Among the 49 patients who underwent nephrectomy, 22 patients did so as a cytoreductive strategy. Upfront cytoreductive nephrectomy, followed by systemic therapy, has been established as the standard care for metastatic RCC in the cytokine era [20,21]. Targeted agents, including sunitinib, have shown improved outcomes compared to cytokine therapy, transforming the treatment strategy of metastatic RCC. Although many studies focus on the role of cytoreductive nephrectomy in combination with targeted agents for patients with metastatic RCC, cytoreductive nephrectomy is still recommended at least for those patients with currently good PS.
All patients experienced treatment-related adverse events, most of which were grade 1 or 2 in severity, and most patients were able to resume therapy after treatment modification. In particular, the incidence of grade 3/4 haematological toxicities, including anaemia (20%), leucopaenia (9%) and thrombocytopaenia (48%), appears to be higher in the present study compared to the previous worldwide phase III clinical trial data [3,4], and also is consistent with the report from the Japanese phase II clinical trial [5,11].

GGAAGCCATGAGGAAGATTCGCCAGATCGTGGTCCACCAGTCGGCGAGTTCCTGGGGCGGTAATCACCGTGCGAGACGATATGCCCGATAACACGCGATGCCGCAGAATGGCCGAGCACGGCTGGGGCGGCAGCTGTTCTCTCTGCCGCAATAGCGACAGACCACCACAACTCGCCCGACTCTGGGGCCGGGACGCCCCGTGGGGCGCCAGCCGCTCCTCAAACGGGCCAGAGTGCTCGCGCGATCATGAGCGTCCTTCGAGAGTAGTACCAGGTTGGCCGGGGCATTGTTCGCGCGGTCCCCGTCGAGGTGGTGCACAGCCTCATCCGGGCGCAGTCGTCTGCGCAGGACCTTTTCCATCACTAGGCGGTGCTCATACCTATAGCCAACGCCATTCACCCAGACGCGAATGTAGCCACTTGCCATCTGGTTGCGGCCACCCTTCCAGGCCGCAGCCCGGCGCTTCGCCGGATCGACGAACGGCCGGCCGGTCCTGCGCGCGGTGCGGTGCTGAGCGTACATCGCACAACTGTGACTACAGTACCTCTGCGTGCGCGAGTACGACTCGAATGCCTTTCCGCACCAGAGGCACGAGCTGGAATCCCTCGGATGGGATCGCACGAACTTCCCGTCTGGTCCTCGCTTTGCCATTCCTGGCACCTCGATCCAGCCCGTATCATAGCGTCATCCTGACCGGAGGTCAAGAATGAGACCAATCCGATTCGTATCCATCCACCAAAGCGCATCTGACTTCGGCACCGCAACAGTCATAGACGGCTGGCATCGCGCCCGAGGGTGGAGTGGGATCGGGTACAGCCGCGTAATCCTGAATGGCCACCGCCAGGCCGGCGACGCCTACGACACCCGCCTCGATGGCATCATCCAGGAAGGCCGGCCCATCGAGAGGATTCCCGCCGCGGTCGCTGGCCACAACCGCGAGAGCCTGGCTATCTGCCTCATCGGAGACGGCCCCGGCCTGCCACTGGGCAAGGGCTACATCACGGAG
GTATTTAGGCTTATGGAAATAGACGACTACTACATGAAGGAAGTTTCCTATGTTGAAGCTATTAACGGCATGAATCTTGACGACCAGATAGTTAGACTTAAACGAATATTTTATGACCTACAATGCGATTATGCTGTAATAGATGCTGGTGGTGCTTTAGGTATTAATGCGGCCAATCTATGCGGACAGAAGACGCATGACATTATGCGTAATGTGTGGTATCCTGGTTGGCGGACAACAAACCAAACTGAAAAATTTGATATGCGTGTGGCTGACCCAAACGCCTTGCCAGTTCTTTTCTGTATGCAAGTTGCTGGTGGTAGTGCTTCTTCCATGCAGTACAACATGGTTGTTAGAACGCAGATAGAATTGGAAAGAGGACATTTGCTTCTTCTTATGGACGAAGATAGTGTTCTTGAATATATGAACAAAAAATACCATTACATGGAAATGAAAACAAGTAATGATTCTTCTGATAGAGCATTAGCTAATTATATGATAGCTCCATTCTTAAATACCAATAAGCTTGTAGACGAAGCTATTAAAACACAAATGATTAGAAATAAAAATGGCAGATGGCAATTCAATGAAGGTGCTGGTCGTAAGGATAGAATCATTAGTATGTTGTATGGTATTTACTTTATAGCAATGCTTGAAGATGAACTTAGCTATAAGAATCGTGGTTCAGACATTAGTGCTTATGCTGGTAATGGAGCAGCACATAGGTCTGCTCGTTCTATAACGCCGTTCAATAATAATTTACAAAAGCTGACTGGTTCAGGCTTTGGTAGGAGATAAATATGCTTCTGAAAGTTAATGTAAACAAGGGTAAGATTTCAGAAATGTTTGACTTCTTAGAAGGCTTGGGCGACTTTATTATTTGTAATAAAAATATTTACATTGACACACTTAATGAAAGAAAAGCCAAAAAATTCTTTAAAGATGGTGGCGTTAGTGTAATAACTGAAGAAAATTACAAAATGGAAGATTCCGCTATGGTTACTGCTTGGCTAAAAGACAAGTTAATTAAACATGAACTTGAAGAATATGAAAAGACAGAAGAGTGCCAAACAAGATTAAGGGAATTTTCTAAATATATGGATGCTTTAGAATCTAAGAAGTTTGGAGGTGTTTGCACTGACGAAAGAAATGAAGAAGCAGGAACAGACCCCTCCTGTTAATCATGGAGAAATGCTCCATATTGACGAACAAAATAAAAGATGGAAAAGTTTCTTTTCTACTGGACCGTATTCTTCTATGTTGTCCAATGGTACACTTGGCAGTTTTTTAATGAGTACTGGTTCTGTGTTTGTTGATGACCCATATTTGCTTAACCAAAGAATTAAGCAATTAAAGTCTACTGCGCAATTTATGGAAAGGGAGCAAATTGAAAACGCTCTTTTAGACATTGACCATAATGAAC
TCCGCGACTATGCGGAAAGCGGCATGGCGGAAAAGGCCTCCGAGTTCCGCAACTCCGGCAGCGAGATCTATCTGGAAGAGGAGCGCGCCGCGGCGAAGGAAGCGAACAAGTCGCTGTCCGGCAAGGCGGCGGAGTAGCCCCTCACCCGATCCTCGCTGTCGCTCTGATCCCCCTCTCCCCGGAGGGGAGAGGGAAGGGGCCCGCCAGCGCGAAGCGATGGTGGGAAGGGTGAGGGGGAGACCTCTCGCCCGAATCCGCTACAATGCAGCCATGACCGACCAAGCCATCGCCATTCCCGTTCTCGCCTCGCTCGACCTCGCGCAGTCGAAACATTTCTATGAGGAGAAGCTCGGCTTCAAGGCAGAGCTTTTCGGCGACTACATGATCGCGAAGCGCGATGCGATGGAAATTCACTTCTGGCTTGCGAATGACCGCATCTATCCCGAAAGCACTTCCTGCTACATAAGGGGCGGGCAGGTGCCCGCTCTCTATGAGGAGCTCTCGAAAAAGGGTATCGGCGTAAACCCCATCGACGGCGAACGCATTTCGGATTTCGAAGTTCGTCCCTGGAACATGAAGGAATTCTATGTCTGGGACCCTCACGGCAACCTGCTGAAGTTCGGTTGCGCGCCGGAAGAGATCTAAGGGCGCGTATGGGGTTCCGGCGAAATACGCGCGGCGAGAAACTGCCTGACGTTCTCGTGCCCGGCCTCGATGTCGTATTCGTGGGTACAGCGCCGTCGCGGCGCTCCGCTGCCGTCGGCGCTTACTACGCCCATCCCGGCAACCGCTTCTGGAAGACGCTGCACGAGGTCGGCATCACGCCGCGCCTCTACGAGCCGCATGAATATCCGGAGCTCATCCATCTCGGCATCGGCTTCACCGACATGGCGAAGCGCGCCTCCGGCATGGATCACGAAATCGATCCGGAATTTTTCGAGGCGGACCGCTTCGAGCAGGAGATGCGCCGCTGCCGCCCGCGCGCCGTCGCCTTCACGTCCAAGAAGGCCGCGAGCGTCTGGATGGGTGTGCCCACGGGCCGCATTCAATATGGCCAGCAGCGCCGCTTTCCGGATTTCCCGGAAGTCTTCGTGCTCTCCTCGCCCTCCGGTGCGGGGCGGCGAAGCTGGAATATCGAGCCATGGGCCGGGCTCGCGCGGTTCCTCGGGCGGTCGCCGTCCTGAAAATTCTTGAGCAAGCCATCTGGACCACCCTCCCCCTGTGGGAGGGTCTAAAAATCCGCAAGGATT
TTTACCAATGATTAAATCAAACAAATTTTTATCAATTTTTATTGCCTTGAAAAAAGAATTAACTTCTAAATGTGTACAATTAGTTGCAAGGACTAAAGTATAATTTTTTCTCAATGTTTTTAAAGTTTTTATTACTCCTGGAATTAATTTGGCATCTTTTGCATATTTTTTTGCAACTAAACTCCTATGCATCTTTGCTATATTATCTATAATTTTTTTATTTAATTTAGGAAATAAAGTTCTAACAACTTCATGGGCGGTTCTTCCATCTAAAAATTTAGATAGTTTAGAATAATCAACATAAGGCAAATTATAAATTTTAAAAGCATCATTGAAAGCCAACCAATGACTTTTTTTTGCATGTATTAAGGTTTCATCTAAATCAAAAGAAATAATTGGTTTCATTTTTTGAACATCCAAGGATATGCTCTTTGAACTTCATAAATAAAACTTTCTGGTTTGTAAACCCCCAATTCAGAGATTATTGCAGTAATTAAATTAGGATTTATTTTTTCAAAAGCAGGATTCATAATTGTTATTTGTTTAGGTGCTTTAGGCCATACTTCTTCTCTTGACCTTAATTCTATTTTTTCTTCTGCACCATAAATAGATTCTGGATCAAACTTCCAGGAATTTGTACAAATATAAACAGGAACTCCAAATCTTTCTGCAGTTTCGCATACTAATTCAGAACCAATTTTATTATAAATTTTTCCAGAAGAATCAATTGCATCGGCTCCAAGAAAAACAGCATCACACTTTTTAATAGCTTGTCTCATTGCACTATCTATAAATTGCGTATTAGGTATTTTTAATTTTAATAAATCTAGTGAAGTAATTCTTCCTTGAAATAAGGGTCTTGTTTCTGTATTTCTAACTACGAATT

In conclusion, sunitinib has a favourable efficacy/safety profile for Japanese metastatic RCC patients in clinical practice. The estimated median OS was >2 years with acceptable tolerability. In addition, it should be noted that the median OS from the initial systemic therapy of pretreated patients was >6 years. MSKCC prognostic factors appear to be still valid for predicting survival in metastatic RCC in the era of molecular targeted therapy.